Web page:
Keep your friends close

There have been two revolutions in livestock management in recent history1. In the 19th century, European populations were booming, society was urbanizing at an unprecedented rate, and the demand for meat skyrocketed. To increase supply, farmers industrialized animal husbandry, packing thousands of animals into high throughput facilities and replacing forage with nutrient dense artificial feeds1,4. This trend continued throughout the 20th century, leading to the second revolution: the explosion of pig and poultry farming in the 1980s1.

Globally, pig and poultry production remain the fastest growing sectors of industrialized agriculture, growing 2.6 and 3.7%, respectively, over the last decade. In 2005 alone, 25 million pigs were traded internationally, which amounts to more than 2 million per month. Poultry production has also intensified. In the US, chickens and turkeys are raised in houses containing 15,000-70,000 animals. Industrialized agriculture depends on this kind of confined housing, as well as rapid turnover of livestock at the same site, and huge populations of closely related animals4. From a public health standpoint, this is a recipe for disaster. Aside from ethical concerns about keeping thinking, feeling beings in these conditions2, industrialized farms are ideal incubators for disease.

Too close for comfort.

And your enemies closer

Most zoonoses of concern are passed to humans from animals raised for consumption. Livestock herds cultivate disease in two ways. First, by providing a bridge between wild animal populations and humans. (This happens with with Nipah virus, which comes from bats, passes through domesticated pigs, and is transmitted to humans.) Second, by being the site of pathogen evolution themselves4, creating “production diseases”3. The close quarters and high turnover in industrialized agriculture can result in rapid pathogen replication, which increases the likelihood of mutation, possibly making the disease capable of infecting humans. While there are measures in place to prevent the spread of disease, the structure and design of industrial agriculture makes containment extremely challenging. Pathogens have been shown to move readily on farms, both between animals and spilling over into their human caretakers4. Workers are often unable to decontaminate themselves, and vets, farmers, livestock handlers, and slaughterhouse employees are all at higher risk for zoonoses3,4.

For zoonotic illnesses, the cure may be even worse than the disease. Zoonotic illnesses are considered huge public health risks, although they usually result in very few human deaths. Consequently, livestock are routinely treated with antibiotics to ward off sickness. This approach is a fearsome double-edged sword; it has successfully controlled diseases like tuberculosis and brucellosis, but it also encourages antibiotic resistance. By confronting bacteria with antibiotics, we are selecting for survivors (the bacteria that can withstand an antibacterial attack), and we may be creating a suite of untreatable superbugs3.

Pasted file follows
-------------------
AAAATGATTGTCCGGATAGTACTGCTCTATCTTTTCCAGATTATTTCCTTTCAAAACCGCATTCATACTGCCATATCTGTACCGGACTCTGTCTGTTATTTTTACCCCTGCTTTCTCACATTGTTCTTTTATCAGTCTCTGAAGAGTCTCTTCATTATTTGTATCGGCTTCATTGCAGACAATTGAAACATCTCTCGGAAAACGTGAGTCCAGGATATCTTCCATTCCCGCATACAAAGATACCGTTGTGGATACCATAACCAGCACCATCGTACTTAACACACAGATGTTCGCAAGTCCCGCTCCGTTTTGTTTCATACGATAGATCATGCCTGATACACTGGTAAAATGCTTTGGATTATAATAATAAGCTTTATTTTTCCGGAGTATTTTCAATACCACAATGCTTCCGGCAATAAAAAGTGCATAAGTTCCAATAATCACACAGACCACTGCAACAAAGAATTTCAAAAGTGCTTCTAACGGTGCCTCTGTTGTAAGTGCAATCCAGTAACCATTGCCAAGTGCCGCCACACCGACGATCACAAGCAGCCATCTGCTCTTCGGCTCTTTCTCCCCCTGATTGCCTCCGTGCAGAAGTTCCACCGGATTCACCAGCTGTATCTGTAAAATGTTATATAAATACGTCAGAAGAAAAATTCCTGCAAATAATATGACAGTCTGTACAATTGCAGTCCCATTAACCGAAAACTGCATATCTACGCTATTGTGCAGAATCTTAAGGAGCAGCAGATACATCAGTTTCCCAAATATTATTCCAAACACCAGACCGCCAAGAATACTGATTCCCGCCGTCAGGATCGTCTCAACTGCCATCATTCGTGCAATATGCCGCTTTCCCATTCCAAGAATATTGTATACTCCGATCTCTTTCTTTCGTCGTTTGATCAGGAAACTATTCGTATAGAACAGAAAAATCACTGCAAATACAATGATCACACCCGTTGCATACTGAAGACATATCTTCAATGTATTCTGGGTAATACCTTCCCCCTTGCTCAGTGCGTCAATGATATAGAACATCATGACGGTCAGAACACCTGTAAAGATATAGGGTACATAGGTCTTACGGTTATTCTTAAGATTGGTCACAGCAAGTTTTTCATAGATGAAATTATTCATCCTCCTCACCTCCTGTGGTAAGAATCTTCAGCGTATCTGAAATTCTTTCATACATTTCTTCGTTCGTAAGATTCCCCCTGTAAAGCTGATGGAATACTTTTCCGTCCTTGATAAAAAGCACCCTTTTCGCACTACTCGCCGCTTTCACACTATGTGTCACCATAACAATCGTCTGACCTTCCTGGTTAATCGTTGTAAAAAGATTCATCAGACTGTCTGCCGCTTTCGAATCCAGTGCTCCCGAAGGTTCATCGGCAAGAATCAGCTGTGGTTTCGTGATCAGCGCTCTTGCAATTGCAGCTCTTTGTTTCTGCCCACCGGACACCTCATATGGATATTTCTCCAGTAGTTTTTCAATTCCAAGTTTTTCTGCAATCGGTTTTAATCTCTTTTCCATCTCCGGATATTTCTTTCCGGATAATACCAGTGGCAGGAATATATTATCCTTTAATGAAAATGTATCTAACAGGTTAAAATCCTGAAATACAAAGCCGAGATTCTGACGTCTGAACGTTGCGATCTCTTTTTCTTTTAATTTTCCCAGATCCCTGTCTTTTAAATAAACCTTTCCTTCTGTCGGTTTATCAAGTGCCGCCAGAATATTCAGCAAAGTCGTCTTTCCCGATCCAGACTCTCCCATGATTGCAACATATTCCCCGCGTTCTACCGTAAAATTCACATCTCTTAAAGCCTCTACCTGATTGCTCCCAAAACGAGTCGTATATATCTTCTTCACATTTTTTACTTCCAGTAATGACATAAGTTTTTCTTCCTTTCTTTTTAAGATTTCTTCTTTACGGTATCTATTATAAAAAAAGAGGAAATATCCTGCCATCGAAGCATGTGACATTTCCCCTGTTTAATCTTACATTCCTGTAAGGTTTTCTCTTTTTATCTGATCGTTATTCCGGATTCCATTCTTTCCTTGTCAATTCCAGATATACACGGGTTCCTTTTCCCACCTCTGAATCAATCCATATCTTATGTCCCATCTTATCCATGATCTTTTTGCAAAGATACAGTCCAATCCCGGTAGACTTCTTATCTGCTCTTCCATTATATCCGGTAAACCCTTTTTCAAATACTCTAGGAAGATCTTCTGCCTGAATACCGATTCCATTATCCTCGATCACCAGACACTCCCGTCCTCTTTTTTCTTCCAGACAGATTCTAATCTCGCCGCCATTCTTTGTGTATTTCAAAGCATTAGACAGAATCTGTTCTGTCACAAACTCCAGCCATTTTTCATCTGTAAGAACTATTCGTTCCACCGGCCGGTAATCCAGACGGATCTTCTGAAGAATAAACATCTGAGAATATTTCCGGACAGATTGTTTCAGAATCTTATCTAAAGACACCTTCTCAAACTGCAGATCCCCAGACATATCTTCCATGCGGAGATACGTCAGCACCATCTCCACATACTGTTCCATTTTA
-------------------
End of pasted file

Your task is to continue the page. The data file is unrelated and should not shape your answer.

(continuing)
Once an outbreak occurs, herds are rarely treated; zoonotic epidemics are usually dealt with by culling livestock populations3,4, making the potential economic toll of these diseases enormous. The Dutch avian flu epidemic of 2003 led to the demise of 31 million birds, and amounted to hundreds of millions of euros in damages. There may also be cascading effects on farmers, who suffer the psychological impact of these losses, and of carrying out the slaughter of so many animals3.

For better or worse, industrialized agriculture has become a global phenomenon4, and its expansion and intensification seem inevitable in the face of the ever-increasing human population. While intensive agriculture has clear and substantial benefits, its risks are colossal. We may not be able to eradicate these practices, but we owe it to ourselves to better understand them. Our knowledge about intervention strategies against zoonoses is minimal, and it receives very little research funding. In the UK, a mere 1.6% of the funds allocated by the Medical Research Council were dedicated to health services or systems research in 20061. This must change– understanding may be the only thing that can save us from being consumed by our own appetite.


  1. Coker, R, J Rushton, S Mounier-Jack, E Karimuribo, P Lutumba, D Kambarage, DU Pfeiffer, K Stärk, & M Rweyemamu. (2011). Towards a conceptual framework to support one-health research for policy on emerging zoonoses. The Lancet, 11:326-331.
  1. Jochemsen, H. (2013). An ethical foundation for careful animal husbandry. Wageningen Journal of Life Sciences, 66:55-63.
  1. Kimman, T, M Hoek, MCM de Jong. (2013). Assessing and controlling health risks from animal husbandry. Wageningen Journal of Life Sciences, 66:7-14.
  1. Leibler, JH, J Otte, D Roland-Holst, DU Pfeiffer, RS Magalhaes, J Rushton, JP Graham, & EK Silbergeld. (2009). Industrial food animal production and global health risks: exploring the ecosystems and economics of avian influenza. EcoHealth, 6:58-70.

Image source: Creative Commons, http://en.wikipedia.org/wiki/Subtherapeutic_antibiotic_use_in_swine